Did you know that thinking about your death or mortality before a race improves your performance? That’s what I read in an article. There’s something about that thought which puts our brains into hyper-survival mode and improves physical capability. I will give this idea a go at my next racing event.
I didn’t just randomly start with the above in mind. In order to run Paris, I need to provide the organizers a form signed by my doctor which basically says that I won’t die half way through the marathon.
As a perfectly sane and rational male of the 21st century, I’ve been successfully avoiding the doctor for the last six years. Why see a doctor if I I’m invincible and can Google everything, right? And this time has been amazing. However, all good things come to an end.
In late December I surmised all my courage and dialed the local GP (General Practitioner – that’s what they call a doctor here) on my phone. I had to physically go there to fill in a form to register – it couldn’t be done online. I sort of expected to see a doctor once I handed in the application but they said it’ll take about a week to process it. Things aren’t exactly efficient here at the NHS (National Health Service).
Anywho, about two weeks later I found myself being examined by Dr K. That sounds a bit dull, so let’s call her Dr Dre. At first she was a bit puzzled about why I was there and why she had no prior medical data about me on the system. She asked me the same questions from the form I had already filled in – so much for “processing” my form.
I explained that I needed her to sign my paper so I can run in Paris. Dr Dre decided to measure my blood pressure instead. It was high. She did it again. High. And a third time. Still high. I had to come back next week. She didn’t sign anything.
I came back to see the nurse for a new reading. This time the blood pressure was lower but still high. The second and third measurements were slightly lower but not good enough. I had to book another appointment.
Today I went back to get a blood pressure thingy on my arm, which I need to have on me over the next 24 hours. It takes a reading every 20-50 minutes and buzzes and clicks as it does its magic. Each time it registers the reading and then the doctors can get an average over a day. The whole idea is to rule out white coat syndrome where my blood pressure shoots through the roof whenever I see a doctor or nurse. If it’s still high even after the 24 hours they will need to do some further more invasive tests. By the way the device scares the crap out of me every time it starts – I’m rather skeptical about whether this device will do the trick for me.
Obviously, the moment I got my new toy I went off to my acting class. I thought the other kids would never notice… The class started as usual with all of us sitting in a circle sharing ideas of any good or bad acting we’ve seen in movies/plays/theaters to share experiences and make recommendations. Then we had to put the chairs back to the walls. That’s then it started buzzing – I need to sit still and try to relax during the measuring. And the bloody thing doesn’t get its reading on the first go, or the second, or the third. It stopped making noises after the fourth try and by then everybody was staring at me thinking why is this guy ignoring the teacher’s instructions. I explained it quickly and they all now probably think that I’m dying or something. My flu and occasional coughs didn’t exactly do me any favors.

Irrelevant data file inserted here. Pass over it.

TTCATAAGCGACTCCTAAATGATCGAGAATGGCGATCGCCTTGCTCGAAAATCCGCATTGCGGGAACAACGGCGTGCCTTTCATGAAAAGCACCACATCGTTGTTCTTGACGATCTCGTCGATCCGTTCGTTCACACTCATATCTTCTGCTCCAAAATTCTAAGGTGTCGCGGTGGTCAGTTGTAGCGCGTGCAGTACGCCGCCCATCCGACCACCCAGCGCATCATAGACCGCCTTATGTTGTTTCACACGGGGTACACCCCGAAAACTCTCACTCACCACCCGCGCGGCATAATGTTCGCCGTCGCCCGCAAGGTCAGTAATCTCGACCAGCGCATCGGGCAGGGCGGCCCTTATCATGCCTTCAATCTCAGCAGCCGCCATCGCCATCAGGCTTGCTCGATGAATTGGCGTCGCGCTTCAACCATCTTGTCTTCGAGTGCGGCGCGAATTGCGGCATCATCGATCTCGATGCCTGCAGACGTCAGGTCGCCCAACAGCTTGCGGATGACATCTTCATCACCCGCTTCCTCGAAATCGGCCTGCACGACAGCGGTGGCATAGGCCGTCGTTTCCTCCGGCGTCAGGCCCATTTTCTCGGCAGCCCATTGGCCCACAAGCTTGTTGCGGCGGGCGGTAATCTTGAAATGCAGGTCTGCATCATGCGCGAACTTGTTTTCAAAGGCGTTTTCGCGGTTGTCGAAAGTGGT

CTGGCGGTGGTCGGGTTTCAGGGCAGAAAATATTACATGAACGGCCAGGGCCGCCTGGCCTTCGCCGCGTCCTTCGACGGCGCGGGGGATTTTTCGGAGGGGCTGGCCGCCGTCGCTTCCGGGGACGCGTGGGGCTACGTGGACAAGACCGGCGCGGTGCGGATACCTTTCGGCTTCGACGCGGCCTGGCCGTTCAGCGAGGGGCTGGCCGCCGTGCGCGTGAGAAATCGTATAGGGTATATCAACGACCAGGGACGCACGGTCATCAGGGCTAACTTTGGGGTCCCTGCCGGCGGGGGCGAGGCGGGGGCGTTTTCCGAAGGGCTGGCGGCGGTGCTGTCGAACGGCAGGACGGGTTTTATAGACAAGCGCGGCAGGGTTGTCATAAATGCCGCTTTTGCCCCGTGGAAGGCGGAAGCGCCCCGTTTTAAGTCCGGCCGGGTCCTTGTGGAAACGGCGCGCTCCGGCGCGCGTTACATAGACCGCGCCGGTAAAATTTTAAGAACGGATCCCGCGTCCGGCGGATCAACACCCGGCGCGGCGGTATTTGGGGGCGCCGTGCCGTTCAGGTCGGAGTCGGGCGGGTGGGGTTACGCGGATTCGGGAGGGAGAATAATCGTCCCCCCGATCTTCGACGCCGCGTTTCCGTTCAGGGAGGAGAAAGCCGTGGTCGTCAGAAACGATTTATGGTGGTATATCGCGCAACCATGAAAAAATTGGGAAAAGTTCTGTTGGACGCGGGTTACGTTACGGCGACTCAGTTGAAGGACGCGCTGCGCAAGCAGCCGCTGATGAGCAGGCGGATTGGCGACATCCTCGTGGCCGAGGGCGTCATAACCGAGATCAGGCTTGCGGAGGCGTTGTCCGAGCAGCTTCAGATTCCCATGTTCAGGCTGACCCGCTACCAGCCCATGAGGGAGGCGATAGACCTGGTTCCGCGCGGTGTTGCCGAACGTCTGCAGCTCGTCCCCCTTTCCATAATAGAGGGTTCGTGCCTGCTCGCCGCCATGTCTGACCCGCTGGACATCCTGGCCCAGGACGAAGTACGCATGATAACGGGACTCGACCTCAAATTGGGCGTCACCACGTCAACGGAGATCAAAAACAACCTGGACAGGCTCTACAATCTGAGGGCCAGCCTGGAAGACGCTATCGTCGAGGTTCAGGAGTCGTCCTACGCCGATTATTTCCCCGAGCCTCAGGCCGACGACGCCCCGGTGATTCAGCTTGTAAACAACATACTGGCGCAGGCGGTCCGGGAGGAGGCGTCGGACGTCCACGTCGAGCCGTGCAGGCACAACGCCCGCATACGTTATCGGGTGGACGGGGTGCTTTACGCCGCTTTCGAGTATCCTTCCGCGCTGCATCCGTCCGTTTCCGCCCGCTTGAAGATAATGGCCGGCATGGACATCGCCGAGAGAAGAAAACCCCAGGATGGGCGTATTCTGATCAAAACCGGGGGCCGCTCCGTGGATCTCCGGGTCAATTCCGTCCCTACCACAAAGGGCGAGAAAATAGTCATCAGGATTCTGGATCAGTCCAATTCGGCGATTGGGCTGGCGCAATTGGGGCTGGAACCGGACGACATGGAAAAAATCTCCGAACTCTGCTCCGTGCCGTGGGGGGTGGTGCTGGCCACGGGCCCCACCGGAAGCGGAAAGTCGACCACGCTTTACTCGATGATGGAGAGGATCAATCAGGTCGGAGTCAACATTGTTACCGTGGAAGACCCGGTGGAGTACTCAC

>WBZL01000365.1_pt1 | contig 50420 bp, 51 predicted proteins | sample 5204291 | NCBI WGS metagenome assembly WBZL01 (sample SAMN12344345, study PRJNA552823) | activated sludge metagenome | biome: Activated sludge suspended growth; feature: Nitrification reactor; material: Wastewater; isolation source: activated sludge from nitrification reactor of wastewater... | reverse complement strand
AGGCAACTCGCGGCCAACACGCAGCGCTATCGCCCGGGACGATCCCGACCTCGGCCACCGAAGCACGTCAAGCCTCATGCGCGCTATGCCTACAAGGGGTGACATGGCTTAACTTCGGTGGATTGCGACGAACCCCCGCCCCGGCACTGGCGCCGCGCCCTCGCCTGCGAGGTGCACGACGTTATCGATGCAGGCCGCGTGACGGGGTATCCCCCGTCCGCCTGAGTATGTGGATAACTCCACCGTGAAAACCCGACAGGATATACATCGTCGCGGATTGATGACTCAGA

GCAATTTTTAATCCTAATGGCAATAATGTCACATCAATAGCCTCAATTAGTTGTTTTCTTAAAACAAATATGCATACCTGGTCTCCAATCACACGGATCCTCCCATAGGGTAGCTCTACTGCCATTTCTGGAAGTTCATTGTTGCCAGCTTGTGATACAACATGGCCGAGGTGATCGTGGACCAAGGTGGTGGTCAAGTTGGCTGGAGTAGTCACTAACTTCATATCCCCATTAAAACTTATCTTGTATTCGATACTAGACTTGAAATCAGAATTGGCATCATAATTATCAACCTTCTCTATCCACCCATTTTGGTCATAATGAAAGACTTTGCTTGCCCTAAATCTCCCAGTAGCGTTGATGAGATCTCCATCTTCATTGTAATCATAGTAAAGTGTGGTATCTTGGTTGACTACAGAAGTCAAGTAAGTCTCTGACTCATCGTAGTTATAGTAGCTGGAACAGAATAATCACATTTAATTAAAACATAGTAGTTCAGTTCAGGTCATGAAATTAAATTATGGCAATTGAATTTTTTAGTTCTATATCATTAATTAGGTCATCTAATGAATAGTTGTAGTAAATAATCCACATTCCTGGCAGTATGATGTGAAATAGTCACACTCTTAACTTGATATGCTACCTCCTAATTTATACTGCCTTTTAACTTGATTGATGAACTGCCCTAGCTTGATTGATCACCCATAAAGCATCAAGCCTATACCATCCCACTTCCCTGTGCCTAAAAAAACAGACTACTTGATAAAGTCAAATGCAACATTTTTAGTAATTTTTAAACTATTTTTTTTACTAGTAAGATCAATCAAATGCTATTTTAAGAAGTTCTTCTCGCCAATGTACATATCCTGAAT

Let me fill you in on the flu as well. I ran a half marathon when it was nice and cold outside – around 2 degrees. I was sick before the race and as a completely reasonable human being I thought that a little run can’t make it any worse. Oh boy was I wrong. First of all it was a fairly crappy finishing time (1 hour 34 minutes and something) which was followed by a week of coughing my lungs out. 10/10 experience, totally worth it. 😀
I know what you’re thinking… acting!!! Where did that come from? Well, boys and girls, it gets better. I didn’t add just acting classes to my repertoire I’m also learning to sing.
The seed was planted when I started my new job as a financial adviser – a job which is quite different from anything I’ve done before. I started singing classes to add vocal variety to my speech – this will hopefully make it more interesting for my clients to listen when I talk and help me have more “presence” with my voice in meetings. The acting classes have a big improvisation component and client meetings have a big element of that – I need to learn to think on my feet, also entertain and make it an enjoyable and memorable experience.
In all fairness I thought that acting and singing would make me very uncomfortable and that it would be a massive move out of my comfort zone – but it’s not as bad as I imagined. Yes, we do things which are uncomfortable and sometimes embarrassing but it gets better with practice.
My favorite part about the acting classes is watching the other kids perform an impromptu sketch. They always mess it up and it’s hilarious. The course ends with us performing a small scene where two of us are in a bunker and the world has ended due to a nuclear war.
Singing is weird. It’s not something I normally do but I quite enjoy it. I even made a YouTube playlist of videos which have lyrics on them so I can sing along. My current favorite is the Hallelujah song from the movie Shrek. A close second is Let It Go from Frozen (although it’s quite a tongue-twister). I sing when I’m sad and then I’m a little less sad. It’s amazing how that works.
The Protein Deficient Vegan